Plaintiff seeks to dispose of this change of emphasis by saying that in the United States, the structural elements of claim 60 alone made it patentable, the dimensions serving only to narrow the claims; but that in Great Britain plaintiff wanted to make the dimensions critical and restrict itself to the numerical elements as grounds for patentability. We can, with difficulty, conceptualize that plaintiff might wish to restrict its foreign claim very rigidly while asserting a greater amplitude at home. On balance, however, the conceptualization is not persuasive. The admission of criticality of dimensions abroad, almost contemporaneously with domestic filing, argument, and amendment, seems to us of more than passing significance
Appellee urges that use of the term "solid massive end sections" is sufficient reference to North's glass sealing technique. We do not read this term, found for the first time in claim 60, as implying any particular method of reaching the described result
We fully sympathize with the court's predicament in being tempted to give weight to this factor. We have identified in plaintiff's briefs at least nine separate emphatic references to sealing beaded leads in glass as if this were a relevant consideration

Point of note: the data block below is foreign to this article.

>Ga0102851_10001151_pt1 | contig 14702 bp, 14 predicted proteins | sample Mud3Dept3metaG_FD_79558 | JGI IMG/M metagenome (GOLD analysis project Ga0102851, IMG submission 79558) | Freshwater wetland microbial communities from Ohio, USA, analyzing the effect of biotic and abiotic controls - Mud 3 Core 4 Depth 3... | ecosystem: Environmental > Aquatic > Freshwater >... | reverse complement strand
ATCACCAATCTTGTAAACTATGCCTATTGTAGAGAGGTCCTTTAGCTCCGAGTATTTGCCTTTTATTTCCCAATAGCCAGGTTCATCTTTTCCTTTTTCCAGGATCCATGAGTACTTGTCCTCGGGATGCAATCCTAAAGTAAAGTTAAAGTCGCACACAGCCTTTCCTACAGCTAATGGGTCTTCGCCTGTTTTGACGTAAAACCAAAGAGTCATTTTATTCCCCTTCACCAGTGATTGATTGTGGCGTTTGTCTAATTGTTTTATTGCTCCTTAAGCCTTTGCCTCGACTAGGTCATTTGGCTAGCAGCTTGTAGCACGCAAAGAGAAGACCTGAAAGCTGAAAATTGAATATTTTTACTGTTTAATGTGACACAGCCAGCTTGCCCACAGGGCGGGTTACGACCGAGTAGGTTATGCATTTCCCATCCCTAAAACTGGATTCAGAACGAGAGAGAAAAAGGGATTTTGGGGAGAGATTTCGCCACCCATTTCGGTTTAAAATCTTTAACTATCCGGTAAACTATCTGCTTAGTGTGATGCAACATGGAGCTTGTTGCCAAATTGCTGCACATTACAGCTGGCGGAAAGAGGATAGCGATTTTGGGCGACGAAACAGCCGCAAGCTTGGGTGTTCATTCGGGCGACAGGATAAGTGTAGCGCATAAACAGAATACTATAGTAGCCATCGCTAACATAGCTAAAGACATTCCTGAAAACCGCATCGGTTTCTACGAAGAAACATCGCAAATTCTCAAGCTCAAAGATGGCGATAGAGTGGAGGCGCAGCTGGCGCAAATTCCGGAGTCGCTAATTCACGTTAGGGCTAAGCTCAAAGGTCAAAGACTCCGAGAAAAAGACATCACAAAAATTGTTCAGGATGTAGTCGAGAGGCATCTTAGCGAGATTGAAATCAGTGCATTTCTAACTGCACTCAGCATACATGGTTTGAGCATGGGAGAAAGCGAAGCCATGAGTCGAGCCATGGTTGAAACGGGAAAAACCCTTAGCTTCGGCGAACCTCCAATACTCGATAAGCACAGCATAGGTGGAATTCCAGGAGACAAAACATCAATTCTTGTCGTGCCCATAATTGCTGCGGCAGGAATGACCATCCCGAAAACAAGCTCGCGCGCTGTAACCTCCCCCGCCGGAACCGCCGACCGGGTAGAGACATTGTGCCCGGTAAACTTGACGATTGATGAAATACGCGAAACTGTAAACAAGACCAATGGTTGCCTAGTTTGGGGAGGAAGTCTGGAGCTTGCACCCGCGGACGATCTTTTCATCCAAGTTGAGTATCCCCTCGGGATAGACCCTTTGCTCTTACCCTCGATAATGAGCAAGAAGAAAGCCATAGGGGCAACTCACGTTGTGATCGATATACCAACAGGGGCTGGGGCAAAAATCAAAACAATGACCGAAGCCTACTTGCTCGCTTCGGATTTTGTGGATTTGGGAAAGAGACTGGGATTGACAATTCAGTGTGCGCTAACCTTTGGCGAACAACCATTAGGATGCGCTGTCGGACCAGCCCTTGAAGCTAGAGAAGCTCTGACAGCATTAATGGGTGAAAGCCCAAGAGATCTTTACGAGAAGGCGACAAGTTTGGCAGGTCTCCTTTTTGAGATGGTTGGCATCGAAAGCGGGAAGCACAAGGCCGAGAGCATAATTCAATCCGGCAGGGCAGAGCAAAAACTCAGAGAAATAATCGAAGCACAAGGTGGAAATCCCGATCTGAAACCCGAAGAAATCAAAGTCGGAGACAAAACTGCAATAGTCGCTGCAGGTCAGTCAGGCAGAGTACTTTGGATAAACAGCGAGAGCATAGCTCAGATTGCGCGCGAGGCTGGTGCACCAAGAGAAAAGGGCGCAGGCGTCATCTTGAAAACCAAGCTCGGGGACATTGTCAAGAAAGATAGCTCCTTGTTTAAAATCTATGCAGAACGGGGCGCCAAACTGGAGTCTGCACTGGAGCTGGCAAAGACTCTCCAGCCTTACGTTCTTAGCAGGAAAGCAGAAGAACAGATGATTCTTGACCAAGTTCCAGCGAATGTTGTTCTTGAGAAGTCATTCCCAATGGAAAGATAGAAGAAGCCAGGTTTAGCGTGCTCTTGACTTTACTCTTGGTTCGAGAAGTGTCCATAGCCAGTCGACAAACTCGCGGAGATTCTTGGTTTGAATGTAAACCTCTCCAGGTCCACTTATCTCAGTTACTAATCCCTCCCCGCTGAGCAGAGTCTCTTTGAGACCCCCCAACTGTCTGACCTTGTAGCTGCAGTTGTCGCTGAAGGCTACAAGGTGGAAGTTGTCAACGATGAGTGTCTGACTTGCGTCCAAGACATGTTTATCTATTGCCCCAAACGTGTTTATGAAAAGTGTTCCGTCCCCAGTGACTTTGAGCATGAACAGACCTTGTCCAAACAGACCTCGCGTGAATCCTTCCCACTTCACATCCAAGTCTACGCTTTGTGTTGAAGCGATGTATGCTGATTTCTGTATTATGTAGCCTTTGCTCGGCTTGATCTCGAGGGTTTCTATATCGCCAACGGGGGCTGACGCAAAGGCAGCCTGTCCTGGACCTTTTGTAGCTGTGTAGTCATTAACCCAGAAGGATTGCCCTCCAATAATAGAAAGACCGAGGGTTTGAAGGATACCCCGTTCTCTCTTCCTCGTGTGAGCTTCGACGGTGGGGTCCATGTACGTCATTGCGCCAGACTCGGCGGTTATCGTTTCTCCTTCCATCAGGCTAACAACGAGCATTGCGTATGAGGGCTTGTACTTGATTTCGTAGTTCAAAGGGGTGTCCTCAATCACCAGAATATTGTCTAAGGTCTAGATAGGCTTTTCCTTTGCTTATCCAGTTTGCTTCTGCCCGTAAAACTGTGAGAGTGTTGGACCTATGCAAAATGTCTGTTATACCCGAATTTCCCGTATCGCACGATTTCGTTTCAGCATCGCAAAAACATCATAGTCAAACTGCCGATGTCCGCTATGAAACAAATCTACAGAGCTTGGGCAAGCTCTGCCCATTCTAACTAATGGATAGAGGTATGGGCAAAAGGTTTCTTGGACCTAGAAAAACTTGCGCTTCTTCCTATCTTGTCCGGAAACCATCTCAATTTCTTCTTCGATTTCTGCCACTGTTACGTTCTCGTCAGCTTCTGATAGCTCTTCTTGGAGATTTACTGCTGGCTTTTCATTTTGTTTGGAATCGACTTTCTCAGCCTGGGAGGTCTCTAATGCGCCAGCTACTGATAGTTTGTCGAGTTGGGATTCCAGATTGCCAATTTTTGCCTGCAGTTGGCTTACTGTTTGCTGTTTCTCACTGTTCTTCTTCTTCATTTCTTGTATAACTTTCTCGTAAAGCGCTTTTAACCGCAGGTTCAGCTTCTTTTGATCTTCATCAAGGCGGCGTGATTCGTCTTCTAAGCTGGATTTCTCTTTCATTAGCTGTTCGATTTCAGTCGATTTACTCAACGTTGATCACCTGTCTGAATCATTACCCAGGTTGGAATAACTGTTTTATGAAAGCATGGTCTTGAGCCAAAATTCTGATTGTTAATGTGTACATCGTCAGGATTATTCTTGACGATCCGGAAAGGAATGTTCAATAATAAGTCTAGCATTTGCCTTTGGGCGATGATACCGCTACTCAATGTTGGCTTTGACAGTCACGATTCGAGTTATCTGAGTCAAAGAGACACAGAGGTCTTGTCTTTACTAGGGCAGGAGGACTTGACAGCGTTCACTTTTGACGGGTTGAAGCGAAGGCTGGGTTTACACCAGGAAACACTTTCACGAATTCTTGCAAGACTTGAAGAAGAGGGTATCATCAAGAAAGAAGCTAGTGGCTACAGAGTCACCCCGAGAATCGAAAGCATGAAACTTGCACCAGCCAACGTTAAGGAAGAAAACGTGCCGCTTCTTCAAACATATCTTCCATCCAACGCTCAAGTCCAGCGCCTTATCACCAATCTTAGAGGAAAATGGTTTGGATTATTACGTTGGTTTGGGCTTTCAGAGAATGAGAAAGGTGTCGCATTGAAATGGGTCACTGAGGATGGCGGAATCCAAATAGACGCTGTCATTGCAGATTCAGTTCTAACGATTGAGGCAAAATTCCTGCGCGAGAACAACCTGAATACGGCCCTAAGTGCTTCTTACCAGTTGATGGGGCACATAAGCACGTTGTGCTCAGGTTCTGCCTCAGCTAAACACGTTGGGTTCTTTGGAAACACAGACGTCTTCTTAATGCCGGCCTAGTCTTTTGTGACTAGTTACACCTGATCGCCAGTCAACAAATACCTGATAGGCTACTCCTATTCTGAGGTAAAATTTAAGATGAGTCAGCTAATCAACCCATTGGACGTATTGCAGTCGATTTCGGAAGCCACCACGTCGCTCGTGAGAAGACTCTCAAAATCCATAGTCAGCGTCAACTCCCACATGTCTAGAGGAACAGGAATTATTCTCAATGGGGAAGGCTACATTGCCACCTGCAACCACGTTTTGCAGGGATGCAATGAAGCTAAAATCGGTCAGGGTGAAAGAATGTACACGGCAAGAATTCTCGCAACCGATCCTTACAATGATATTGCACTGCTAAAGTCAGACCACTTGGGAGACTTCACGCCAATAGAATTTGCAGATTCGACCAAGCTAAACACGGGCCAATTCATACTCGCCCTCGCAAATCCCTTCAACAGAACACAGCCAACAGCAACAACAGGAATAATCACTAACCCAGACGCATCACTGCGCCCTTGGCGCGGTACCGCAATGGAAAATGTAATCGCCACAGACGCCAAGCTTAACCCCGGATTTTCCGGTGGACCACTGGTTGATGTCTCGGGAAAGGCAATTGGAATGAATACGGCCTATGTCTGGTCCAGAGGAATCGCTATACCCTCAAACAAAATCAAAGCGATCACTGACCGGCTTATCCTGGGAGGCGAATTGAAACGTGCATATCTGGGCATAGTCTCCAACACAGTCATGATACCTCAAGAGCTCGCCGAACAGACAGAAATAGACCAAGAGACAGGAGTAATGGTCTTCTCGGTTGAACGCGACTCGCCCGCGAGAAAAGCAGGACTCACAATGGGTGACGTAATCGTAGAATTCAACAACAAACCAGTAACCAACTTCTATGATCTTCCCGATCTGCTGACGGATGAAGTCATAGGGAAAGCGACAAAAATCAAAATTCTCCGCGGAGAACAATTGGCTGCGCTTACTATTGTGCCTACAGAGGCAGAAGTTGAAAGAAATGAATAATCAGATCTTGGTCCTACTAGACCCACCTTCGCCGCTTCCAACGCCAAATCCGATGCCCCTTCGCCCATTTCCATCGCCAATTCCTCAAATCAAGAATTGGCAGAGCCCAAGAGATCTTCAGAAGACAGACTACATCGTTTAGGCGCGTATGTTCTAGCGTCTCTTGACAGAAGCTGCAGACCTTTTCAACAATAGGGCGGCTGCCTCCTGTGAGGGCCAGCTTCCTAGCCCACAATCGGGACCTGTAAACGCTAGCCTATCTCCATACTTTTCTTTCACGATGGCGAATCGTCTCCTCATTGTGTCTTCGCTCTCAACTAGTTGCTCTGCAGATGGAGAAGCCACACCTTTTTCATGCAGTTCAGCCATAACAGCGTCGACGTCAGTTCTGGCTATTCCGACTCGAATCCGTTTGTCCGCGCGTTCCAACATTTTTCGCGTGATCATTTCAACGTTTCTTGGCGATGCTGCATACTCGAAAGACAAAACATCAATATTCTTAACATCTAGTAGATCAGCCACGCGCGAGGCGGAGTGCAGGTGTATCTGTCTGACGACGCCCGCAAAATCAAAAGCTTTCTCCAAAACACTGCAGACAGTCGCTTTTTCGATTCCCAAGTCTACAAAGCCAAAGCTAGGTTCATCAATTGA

See note 5, supra
These and similar numbers later referred to are taken from detail drawings of figures 1-14 accompanying the North patent
Such support is tenuous. The actual testimony was:
"* * * if you have two ranges and they're centered on two different numbers, no matter how close, the ends of the range are not exactly the same. But if those ranges are any appreciable size compared to the separation of the numbers, for all practical purposes they're the same."
The North specifications give the diameter of wire 10 (the external segment) as "of the order of 0.02"". If the diameter were greater than .02" then the ratio would necessarily be less than 1.5 and could not be "at least" 1.5
Rough measuring from the drawings (Figs. 1, 2, 3, 10, 11, 14) indicates that the diameter of the internal segment, wire 12, is 60% of that of wire 10. If wire 12 is the denominator, the ratio of seal to diameter would be .03 to .012 (.60 × .02) or 2.5 to 1, rather than 1.5 to 1. While 2.5 to 1 is obviously "at least" 1.5 to 1, the variance is so great as to dilute the support given the claim by the drawings to a miniscule significance.
But, since the dimensions recited in the patent were not exact but "of the order of" .09" and .02", a slight increase in the smaller diameter or a slight decrease in the larger diameter would, separately and, a fortiori, collectively, produce a ratio less than 4.5 to 1. The British patent avoided this problem by eliminating the "of the order of" language
Patent 2,742,383, applied for August 9, 1952, issued April 17, 1956
Claim 2 reads: